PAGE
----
For those English majors out there who, like me, expected the publishing industry to be made up of polite, slightly nerdy professionals who spend their time chatting with authors and perusing manuscripts, the NYU Bookstore’s “Secrets of Publishing” panel offered a realistic cross-section of the industry and an inside look at what it actually takes to get a piece to the press. Every month this semester, the NYU Bookstore hosted a “Secrets of…” event in which a panel of writers, literary agents, editors, and professors met to discuss tips and tricks for making it as a writer. There I found tough, business-minded New Yorkers who sounded like they’d seen their fair share of outlandish manifestos and were glad to give insight on what they think makes a piece fit for publication. Though a few other backpack- and notepad-equipped undergrads popped up throughout the crowd, authors of all ages and walks of life surrounded us. New York Times bestselling author Sue Shapiro moderated the September event, giving generous and brutally honest advice on how to get a work published. “While breaking in, it’s formulaic,” says Shapiro. According to the seasoned members of the panel, here’s what to write and how to write it:
- Do your research
Editors look for targeted pieces that match their particular publication’s criteria. The New York Times, for example, always looks for timely leads—openings that relate the article to current events. Try submitting a piece aimed at a specific category instead of just a general pitch. If you’re submitting directly to a publication, NYU Journalism professor and former editor Frank Flaherty suggested that the author imagine “sitting in my seat” and empathizing with the editor. Read what’s already been published, note the tone, and send what fits. For authors trying to submit through a literary agent, another panelist similarly stressed tailoring your proposal to the particular agent you’re writing your query to. Tiny things, like addressing your letter to the agent’s name or adding a line about the agent’s past work can mean a world of difference. A lot of submissions get filtered out right away simply because they don’t include the basics.
- Invest in your work
Take the time and investment to make sure it’s well written. A piece is never finished right after you’re done writing it. Use your resources to make the piece the best it can be—being a student here at NYU holds infinite opportunities to improve your creative writing. But if you find you’re out on your own, panelists suggest you find readers, attend a workshop, join an MFA program, or even just sit on a piece for a while. If you’re interested in YA books, Grace Kendall suggested looking into the Society of Children’s Book Writers and Illustrators. Shapiro’s hardball approach was to “spend money to make money.” As professed by the academics on the panel, an MFA in Creative Writing gives you two years’ worth of mentors, writer’s community, workshops, and a weekly motivation to keep writing, which might be something to consider for undergrads deciding their next step after graduation. Ghost editors are another powerful way to strengthen a piece—if a writer can afford them.
- Get an agent
For major publishing houses, all of the panelists agreed that getting a literary agent isn’t optional. Houses like Penguin, HarperCollins, and Random House rarely consider submissions without an agent to credit the author’s platform. On the other hand, major publishing houses aren’t for every kind of work. Be discerning with what your piece calls for, as not everything is fit for the mass market. Look for small literary magazines (Gulf Coast, Pool Poetry, Washington Square Review) and niche publishing houses, or consider self-publishing.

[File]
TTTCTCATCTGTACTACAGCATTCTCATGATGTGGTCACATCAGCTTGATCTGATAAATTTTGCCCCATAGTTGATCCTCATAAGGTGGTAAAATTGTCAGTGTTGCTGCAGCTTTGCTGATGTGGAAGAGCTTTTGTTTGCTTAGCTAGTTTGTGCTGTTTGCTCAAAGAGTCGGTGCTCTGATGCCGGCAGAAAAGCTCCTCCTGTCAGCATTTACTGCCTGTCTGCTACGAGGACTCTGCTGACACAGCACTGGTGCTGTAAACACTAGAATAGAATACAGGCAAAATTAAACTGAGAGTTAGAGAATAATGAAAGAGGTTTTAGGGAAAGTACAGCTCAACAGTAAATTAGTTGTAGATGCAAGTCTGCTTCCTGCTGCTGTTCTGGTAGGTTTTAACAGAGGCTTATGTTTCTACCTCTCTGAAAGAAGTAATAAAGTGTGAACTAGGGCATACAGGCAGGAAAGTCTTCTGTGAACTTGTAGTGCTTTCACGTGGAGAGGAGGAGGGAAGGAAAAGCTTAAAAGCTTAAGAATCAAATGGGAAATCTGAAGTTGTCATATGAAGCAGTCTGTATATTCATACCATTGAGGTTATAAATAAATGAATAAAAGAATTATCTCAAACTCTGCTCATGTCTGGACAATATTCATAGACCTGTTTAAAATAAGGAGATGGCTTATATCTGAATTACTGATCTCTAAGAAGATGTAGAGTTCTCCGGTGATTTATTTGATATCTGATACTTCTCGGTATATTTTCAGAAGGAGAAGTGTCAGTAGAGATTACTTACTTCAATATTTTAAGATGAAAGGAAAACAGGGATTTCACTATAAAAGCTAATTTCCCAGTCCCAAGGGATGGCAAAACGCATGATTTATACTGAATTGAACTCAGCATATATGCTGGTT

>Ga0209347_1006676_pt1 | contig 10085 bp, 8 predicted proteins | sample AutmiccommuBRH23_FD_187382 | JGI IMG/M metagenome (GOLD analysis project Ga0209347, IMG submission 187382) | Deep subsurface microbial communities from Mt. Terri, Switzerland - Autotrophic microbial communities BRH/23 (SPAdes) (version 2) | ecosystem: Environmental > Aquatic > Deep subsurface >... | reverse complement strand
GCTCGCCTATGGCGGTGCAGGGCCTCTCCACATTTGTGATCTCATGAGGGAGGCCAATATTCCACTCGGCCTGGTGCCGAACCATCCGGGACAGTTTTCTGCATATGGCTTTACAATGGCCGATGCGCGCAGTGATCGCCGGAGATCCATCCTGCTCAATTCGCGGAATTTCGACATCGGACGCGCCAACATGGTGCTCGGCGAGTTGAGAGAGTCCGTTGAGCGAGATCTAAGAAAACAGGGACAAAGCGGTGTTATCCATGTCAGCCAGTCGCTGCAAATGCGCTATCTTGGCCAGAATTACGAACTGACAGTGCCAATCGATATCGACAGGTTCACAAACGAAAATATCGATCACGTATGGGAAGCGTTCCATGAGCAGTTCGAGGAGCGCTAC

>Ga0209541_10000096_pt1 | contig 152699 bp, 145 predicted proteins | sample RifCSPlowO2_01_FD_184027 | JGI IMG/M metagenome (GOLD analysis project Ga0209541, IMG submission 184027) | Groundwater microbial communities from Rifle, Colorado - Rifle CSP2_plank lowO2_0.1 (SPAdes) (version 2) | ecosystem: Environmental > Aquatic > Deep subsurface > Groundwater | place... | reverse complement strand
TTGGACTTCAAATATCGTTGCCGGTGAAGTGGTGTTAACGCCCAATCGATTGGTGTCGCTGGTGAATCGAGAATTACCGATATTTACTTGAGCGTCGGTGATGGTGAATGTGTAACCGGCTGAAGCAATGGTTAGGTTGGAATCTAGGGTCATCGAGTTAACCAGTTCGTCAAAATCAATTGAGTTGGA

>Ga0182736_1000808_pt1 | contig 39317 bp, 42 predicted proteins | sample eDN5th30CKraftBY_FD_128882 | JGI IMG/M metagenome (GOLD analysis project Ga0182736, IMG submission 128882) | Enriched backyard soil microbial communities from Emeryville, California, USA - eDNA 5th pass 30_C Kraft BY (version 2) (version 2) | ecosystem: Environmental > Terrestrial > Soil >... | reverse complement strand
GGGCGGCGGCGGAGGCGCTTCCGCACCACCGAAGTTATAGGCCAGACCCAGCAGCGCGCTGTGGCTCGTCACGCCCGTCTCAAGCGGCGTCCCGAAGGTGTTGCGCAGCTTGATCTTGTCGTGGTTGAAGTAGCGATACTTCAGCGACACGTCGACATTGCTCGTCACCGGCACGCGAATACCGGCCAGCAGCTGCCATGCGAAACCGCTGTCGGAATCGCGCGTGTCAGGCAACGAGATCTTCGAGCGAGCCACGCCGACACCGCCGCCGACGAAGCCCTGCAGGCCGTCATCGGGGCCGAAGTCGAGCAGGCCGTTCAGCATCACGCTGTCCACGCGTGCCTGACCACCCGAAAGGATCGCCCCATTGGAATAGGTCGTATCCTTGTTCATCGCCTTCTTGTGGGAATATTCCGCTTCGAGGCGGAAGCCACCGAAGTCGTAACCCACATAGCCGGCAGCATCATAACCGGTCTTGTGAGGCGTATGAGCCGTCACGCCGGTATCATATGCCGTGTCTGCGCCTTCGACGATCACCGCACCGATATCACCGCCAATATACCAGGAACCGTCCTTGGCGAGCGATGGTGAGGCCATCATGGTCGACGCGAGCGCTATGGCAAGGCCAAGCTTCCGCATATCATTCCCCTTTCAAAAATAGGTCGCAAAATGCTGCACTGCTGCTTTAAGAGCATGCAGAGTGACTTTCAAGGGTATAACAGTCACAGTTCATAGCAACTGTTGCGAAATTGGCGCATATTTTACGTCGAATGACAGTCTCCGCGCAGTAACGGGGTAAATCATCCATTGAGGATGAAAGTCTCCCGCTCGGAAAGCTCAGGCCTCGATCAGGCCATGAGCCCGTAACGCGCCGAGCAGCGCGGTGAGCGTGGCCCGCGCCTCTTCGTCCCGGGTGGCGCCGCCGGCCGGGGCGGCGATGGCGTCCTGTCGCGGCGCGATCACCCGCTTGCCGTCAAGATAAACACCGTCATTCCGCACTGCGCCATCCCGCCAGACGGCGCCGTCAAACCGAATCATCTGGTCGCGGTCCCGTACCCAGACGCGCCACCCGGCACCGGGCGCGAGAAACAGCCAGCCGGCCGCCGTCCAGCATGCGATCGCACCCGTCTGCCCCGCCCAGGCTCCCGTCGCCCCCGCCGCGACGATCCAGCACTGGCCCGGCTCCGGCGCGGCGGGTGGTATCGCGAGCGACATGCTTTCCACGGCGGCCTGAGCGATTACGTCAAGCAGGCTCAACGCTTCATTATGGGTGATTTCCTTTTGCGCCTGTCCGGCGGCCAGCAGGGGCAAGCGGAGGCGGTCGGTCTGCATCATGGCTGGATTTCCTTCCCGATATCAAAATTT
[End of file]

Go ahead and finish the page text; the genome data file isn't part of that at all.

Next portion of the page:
- “Know your craft”
Publication of fiction requires submitting a finished piece and a one-page query letter with your name, research, and pitch. Literary agent Ryan Haberge called this the “newspaper approach”—it has to include a who, what, where, when and why.
Non-fiction books and memoirs, on the other hand, should submit a comprehensive proposal instead of a completed work. For non-fiction, many editors appreciate a “back and forth” with the author—getting their input in the development of the book helps prevent problems after all the research has been tied up. Haberge recommends a proposal that is anywhere from 55–85 double-spaced pages long, and ideally includes an overview, writing sample, table of contents, and author biography.
Meanwhile, if you’re interested in writing YA or children’s books, make sure your work is fully written and to sell the editor on your writing, rather than your platform. As Kendall cautioned at the panel, note that authors rarely get to choose their illustrators, and submitting a pair’s work together is no guarantee that it will stay together.
- Start small
If you’re a brand new writer, Sue Shapiro suggests you start with a column. When Kenan Trebincevic, author of The Bosnia List, first met Shapiro and told her the story of his war-torn childhood, she told him he needed to write it down. The length of a book originally intimidated Trebincevic. “Start with 3 pages,” she advised him, and that was how he began his 336-page memoir. Another of Shapiro’s peers created a book proposal from two previous Modern Love and Psychology Today columns, and now, at 25, ended up a Canadian bestselling author.
But above all else, any emerging writer should have a healthy drive for success. Shapiro admitted her own destructive writing process as a young adult (drink, write, pass out, wake up and panic about getting published) and shared a piece of advice she had gotten from her therapist back then. To succeed at anything, she revealed, you have to try your best to “hang out with the people you want to be” and then “ask good questions when you get there.”